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Remaining Connected in a Remote Environment

As more and more employees have been forced to work remotely, how do we maintain the connectivity and camaraderie we had with our co-workers when we were in the office?

It may take some extra effort but it is absolutely worth it to let your employees know that you are thinking of them and care about how they are doing not just on a professional basis but on a personal one.

Some suggestions for managers looking to ensure their workforce remains connected include:

  1. Combining an all-company meeting with a social event play games (BINGO, Jeopardy, Kahoot app games), use polling questions, use breakout rooms to have smaller groups interact, have contests, use icebreaker questions, do activities (painting, cookie decorating), etc.).
  2. Reach out to someone not on your team to check in with them – either through email, phone, or other available technology (Zoom, Teams, text, etc.).
  3. Consider having regular virtual office hour(s) for employees to check in with you. You have set aside this time so employees won’t feel they are interrupting you.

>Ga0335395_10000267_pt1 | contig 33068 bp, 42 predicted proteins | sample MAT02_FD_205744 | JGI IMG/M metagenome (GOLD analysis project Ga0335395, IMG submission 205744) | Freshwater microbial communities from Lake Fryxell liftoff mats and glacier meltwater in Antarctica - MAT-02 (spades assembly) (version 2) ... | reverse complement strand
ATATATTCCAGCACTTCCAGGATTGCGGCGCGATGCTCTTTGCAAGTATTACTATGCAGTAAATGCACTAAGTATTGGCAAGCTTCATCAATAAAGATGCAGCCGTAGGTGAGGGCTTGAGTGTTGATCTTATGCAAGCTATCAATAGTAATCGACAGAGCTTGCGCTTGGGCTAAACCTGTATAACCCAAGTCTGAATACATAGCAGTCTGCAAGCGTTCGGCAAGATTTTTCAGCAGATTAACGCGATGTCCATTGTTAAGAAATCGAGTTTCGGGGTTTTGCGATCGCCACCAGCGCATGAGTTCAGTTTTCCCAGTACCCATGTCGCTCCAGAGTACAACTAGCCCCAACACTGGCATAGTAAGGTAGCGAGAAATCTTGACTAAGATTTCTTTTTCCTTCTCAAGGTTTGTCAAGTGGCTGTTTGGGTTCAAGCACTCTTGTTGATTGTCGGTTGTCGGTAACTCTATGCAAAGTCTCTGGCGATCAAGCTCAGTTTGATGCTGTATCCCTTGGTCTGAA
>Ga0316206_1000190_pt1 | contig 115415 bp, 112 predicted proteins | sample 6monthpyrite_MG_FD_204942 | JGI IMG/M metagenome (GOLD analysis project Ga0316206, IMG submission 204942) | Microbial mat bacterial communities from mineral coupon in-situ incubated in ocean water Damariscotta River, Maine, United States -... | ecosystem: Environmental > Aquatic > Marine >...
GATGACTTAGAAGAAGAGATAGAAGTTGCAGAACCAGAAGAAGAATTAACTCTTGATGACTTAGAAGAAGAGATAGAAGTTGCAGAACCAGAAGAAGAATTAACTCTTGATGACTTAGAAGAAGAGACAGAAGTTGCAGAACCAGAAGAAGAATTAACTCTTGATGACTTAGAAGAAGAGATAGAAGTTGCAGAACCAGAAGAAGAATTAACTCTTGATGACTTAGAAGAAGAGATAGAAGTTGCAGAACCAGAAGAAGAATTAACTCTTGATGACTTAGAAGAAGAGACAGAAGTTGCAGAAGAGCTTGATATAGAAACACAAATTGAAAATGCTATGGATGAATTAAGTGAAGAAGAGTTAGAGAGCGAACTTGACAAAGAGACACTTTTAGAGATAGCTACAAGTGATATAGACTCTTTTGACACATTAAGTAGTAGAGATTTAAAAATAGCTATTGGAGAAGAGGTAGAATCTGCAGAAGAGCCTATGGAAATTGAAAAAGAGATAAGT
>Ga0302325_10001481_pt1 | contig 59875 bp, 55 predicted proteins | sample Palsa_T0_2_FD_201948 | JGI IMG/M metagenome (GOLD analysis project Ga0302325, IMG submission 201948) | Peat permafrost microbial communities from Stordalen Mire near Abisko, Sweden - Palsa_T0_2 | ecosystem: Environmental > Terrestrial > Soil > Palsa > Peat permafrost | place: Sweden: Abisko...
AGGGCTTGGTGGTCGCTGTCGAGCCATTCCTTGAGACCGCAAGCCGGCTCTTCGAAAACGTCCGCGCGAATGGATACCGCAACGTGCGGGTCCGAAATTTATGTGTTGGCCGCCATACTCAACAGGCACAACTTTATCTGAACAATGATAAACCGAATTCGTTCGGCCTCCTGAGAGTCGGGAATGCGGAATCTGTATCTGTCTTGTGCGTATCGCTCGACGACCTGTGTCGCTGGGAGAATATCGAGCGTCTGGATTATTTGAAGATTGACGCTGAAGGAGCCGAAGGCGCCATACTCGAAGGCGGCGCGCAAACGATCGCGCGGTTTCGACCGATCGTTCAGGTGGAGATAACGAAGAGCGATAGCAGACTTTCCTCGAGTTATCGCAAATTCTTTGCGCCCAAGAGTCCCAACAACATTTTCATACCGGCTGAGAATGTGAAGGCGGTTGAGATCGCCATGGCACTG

4. Send a quick note, card or email to let staff know you are thinking about them.
  5. Ask your employees if they would like a work buddy and coordinate pairing them up with one or two others – someone who checks in with them on a regular basis – whether it is to have coffee together via zoom or phone or just sends a quick text or Teams chat.

Additionally, if you are a supervisor, it is recommended that you meet weekly with your direct reports – even if just for 10 minutes separately to check in on each member. A recent Harvard Business Review article suggests employees have an open line with colleagues on Zoom, Teams, or by phone to socialize while getting work done – much like they would chat if they were working next to others in cubicles in the office.

Marcus Buckingham and Ashley Goodall wrote in their book,

Nine Lies About Work: A Freethinking Leaders Guide to the Real World, that the two most important questions that leaders should ask on a weekly basis to move their staff from good to great are: What are you working on this week? and "How can I help?” This way, you learn more about your team’s workload and can help them prioritize if needed. It also demonstrates your concern for their wellbeing and reminds them you are available as resource and to help.